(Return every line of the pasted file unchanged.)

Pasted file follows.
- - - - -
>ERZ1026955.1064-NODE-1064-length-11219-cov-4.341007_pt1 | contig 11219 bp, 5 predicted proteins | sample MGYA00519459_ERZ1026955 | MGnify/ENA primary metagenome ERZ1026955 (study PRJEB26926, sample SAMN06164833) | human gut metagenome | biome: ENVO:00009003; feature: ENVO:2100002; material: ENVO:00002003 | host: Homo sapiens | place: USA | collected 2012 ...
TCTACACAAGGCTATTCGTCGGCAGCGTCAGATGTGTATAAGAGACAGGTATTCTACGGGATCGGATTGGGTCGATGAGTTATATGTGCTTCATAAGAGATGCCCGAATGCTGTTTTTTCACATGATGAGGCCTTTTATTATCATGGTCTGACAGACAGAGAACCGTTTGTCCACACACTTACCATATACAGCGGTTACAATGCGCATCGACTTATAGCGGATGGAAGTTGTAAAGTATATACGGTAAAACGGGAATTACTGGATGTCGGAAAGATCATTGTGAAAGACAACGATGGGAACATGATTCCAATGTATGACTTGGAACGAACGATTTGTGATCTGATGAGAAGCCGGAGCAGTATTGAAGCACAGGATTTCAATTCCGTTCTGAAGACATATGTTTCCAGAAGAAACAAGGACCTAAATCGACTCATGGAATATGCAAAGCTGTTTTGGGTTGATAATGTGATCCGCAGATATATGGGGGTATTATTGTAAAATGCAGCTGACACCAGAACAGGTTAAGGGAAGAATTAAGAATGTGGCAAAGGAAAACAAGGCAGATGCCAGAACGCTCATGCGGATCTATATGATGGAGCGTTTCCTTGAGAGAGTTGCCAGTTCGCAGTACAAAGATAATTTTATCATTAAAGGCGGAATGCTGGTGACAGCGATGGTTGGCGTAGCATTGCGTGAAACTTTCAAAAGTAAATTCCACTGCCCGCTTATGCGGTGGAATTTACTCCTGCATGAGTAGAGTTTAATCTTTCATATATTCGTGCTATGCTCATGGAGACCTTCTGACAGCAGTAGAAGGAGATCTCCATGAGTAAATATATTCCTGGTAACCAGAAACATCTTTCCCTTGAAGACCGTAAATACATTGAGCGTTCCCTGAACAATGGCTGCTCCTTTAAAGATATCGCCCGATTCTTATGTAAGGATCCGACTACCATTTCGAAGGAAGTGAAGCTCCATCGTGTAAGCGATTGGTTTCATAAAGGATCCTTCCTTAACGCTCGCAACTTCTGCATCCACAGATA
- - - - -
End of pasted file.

>ERZ1026955.1064-NODE-1064-length-11219-cov-4.341007_pt1 | contig 11219 bp, 5 predicted proteins | sample MGYA00519459_ERZ1026955 | MGnify/ENA primary metagenome ERZ1026955 (study PRJEB26926, sample SAMN06164833) | human gut metagenome | biome: ENVO:00009003; feature: ENVO:2100002; material: ENVO:00002003 | host: Homo sapiens | place: USA | collected 2012 ...
TCTACACAAGGCTATTCGTCGGCAGCGTCAGATGTGTATAAGAGACAGGTATTCTACGGGATCGGATTGGGTCGATGAGTTATATGTGCTTCATAAGAGATGCCCGAATGCTGTTTTTTCACATGATGAGGCCTTTTATTATCATGGTCTGACAGACAGAGAACCGTTTGTCCACACACTTACCATATACAGCGGTTACAATGCGCATCGACTTATAGCGGATGGAAGTTGTAAAGTATATACGGTAAAACGGGAATTACTGGATGTCGGAAAGATCATTGTGAAAGACAACGATGGGAACATGATTCCAATGTATGACTTGGAACGAACGATTTGTGATCTGATGAGAAGCCGGAGCAGTATTGAAGCACAGGATTTCAATTCCGTTCTGAAGACATATGTTTCCAGAAGAAACAAGGACCTAAATCGACTCATGGAATATGCAAAGCTGTTTTGGGTTGATAATGTGATCCGCAGATATATGGGGGTATTATTGTAAAATGCAGCTGACACCAGAACAGGTTAAGGGAAGAATTAAGAATGTGGCAAAGGAAAACAAGGCAGATGCCAGAACGCTCATGCGGATCTATATGATGGAGCGTTTCCTTGAGAGAGTTGCCAGTTCGCAGTACAAAGATAATTTTATCATTAAAGGCGGAATGCTGGTGACAGCGATGGTTGGCGTAGCATTGCGTGAAACTTTCAAAAGTAAATTCCACTGCCCGCTTATGCGGTGGAATTTACTCCTGCATGAGTAGAGTTTAATCTTTCATATATTCGTGCTATGCTCATGGAGACCTTCTGACAGCAGTAGAAGGAGATCTCCATGAGTAAATATATTCCTGGTAACCAGAAACATCTTTCCCTTGAAGACCGTAAATACATTGAGCGTTCCCTGAACAATGGCTGCTCCTTTAAAGATATCGCCCGATTCTTATGTAAGGATCCGACTACCATTTCGAAGGAAGTGAAGCTCCATCGTGTAAGCGATTGGTTTCATAAAGGATCCTTCCTTAACGCTCGCAACTTCTGCATCCACAGATA